Instead of assuming that boat design did not evolve in the last 50 years, as well as the way seaworthiness is obtained in new designs, and try to prove that old designs are the only way to obtain a seaworthy boat you should try to understand how modern NA have obtained seaworthy boats with different design criteria than the one that was used 50 years ago.

There are several ways of obtaining a seaworthy boat and mass and a relatively high CG is one of them, unfortunately one that gives slow sailboats. There are other ways, like the ones (based on static and dynamic stability) that permits a beamy low mass boat with a very deep CG, like a class40 racer, to be not only fast but very seaworthy and that's a fact.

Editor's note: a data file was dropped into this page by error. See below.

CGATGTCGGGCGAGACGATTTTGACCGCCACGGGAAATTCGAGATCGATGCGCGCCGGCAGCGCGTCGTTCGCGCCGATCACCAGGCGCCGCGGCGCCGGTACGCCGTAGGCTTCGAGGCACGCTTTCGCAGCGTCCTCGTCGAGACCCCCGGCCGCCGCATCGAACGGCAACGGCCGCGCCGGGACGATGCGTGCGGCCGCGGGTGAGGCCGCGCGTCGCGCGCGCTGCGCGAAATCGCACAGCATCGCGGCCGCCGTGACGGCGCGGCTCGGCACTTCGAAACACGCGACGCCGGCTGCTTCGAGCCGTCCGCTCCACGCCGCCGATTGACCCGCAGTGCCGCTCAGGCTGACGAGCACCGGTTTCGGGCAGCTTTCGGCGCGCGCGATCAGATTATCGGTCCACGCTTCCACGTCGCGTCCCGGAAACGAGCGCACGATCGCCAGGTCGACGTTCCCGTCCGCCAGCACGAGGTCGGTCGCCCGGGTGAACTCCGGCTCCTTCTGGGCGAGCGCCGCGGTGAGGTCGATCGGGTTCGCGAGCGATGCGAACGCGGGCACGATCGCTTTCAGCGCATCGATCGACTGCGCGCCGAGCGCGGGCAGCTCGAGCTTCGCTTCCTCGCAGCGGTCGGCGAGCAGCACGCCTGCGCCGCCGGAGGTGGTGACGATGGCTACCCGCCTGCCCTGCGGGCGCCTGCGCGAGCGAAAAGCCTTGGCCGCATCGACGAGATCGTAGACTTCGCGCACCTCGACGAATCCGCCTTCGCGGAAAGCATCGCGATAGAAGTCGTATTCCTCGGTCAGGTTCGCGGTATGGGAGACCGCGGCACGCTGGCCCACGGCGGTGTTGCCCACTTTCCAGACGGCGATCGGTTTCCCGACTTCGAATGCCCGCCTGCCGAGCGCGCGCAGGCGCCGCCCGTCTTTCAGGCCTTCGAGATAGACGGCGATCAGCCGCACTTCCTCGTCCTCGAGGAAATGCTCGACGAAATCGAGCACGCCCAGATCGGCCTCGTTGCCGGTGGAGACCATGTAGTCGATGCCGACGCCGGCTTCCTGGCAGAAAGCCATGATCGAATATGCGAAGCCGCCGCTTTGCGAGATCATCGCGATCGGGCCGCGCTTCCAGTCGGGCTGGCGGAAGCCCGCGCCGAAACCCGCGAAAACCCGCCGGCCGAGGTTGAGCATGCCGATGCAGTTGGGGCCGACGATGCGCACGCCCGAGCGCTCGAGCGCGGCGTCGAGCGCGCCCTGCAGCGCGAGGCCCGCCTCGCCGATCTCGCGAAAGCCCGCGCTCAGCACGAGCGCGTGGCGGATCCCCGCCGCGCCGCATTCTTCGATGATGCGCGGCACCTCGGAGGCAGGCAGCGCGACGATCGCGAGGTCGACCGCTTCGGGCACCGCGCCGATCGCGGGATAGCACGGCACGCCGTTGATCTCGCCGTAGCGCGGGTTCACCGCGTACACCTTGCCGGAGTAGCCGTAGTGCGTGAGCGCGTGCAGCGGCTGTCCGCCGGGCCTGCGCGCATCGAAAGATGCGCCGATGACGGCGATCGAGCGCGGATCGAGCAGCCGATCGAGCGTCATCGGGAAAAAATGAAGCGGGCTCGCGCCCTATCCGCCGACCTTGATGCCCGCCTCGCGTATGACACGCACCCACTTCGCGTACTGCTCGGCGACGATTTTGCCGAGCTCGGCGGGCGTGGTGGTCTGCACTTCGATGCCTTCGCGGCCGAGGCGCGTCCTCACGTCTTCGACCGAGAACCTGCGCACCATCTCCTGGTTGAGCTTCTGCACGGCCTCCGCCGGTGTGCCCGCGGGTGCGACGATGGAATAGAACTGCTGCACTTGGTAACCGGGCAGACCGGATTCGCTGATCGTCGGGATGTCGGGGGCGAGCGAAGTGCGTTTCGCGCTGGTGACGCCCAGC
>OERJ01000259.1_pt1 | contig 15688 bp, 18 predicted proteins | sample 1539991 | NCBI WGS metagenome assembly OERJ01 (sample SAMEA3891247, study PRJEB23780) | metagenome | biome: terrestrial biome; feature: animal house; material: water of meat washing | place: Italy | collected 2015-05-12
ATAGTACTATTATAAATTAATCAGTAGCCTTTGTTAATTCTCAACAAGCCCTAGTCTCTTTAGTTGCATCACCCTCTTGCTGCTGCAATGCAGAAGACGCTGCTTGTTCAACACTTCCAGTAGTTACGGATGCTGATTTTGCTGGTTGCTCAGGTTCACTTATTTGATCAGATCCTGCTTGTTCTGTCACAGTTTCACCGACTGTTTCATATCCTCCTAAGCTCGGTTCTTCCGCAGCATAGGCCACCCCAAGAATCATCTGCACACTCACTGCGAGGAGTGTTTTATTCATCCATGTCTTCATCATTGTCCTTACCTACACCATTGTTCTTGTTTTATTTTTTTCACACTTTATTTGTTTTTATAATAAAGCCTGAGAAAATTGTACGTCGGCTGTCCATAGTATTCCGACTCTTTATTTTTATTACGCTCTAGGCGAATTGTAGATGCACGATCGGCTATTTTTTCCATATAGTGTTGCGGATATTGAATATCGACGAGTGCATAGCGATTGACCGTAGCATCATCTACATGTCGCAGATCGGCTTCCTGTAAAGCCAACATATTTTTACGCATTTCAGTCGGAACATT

You should try to understand how that massif seaworthiness (that is a fact) is obtained in a boat that contradicts the ways it was obtained 50 years ago instead of, against the reality, assuming that boat cannot be seaworthy because it is not designed accordingly with the principles that 50 years ago were used to design seaworthy boats.

Regards

Paulo
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  #529  
Old 10-05-2012
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Re: Full or fin keel?